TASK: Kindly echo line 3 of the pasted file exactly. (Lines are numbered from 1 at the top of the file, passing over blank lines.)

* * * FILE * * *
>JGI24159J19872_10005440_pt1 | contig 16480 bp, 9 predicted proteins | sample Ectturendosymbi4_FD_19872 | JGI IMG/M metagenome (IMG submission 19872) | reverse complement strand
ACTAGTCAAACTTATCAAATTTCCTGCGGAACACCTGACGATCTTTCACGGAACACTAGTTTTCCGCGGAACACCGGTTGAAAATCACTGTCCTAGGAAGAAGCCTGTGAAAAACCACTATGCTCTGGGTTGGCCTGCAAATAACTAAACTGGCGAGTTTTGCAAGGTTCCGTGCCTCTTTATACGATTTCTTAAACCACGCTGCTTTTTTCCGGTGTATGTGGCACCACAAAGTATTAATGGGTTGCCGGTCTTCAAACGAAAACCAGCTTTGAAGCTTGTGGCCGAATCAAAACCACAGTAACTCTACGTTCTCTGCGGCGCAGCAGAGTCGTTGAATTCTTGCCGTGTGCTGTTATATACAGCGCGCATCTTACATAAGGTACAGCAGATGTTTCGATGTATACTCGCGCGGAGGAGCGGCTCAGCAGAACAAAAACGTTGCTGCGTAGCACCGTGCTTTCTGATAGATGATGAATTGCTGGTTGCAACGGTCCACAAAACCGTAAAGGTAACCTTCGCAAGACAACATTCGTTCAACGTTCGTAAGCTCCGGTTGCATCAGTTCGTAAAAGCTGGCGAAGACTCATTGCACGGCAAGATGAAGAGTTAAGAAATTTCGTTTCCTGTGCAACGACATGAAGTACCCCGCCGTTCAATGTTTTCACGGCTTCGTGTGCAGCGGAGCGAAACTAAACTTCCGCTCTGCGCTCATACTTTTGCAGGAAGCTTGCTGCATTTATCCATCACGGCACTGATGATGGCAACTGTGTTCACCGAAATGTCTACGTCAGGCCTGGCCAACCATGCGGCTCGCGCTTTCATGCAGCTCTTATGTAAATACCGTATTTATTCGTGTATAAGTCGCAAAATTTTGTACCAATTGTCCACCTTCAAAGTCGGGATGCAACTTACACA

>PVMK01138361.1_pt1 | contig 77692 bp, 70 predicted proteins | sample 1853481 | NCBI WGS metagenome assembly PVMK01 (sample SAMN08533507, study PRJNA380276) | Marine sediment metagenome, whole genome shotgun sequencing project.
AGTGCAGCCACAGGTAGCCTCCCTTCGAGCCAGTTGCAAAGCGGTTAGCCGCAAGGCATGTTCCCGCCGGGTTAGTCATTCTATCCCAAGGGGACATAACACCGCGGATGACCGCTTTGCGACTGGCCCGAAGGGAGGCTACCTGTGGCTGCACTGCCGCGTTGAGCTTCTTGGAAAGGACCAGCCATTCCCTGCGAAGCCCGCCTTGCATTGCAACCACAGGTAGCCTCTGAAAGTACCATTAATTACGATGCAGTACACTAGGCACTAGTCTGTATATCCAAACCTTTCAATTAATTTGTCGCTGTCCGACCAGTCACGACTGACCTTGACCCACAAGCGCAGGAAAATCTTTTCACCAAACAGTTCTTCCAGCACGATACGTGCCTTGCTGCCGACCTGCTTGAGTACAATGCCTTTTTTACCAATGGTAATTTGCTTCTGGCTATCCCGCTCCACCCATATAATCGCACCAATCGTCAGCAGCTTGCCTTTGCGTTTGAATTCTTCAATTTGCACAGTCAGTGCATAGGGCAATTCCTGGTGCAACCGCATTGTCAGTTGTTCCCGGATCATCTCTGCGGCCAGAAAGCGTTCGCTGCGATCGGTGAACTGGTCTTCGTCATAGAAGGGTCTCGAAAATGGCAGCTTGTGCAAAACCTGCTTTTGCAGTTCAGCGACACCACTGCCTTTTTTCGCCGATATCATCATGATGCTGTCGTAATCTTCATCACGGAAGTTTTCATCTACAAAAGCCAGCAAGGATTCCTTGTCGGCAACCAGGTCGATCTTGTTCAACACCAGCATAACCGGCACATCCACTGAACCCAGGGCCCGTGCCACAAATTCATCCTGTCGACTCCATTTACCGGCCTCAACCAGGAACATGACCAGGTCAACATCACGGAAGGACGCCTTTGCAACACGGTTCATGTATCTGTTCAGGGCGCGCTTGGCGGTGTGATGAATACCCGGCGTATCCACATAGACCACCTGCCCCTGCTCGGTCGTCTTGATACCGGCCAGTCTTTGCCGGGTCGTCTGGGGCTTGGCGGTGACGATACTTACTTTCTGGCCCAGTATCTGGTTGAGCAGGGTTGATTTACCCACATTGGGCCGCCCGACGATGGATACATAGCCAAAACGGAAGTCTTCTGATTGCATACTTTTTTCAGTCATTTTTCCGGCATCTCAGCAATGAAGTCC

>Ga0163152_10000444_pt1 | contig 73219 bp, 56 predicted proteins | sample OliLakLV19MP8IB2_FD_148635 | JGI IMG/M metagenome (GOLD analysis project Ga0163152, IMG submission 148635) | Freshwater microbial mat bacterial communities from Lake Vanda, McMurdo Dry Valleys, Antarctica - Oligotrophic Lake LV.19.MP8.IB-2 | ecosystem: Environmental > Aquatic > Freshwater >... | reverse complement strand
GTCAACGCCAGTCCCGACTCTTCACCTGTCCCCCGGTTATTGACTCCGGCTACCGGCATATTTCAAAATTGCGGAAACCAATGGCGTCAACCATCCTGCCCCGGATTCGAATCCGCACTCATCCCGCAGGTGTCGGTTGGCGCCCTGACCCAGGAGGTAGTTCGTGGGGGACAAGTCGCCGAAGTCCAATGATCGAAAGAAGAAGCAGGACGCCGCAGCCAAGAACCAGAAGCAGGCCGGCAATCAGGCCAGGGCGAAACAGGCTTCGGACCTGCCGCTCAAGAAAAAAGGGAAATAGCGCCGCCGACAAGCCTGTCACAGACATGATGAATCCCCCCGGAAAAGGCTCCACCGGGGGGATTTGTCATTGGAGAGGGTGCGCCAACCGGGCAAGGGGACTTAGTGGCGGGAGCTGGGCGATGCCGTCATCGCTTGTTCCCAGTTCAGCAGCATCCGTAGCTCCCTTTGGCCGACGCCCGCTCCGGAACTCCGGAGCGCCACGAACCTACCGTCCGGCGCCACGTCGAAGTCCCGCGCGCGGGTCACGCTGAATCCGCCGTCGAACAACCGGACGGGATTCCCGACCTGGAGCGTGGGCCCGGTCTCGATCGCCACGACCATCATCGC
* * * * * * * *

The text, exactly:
>PVMK01138361.1_pt1 | contig 77692 bp, 70 predicted proteins | sample 1853481 | NCBI WGS metagenome assembly PVMK01 (sample SAMN08533507, study PRJNA380276) | Marine sediment metagenome, whole genome shotgun sequencing project.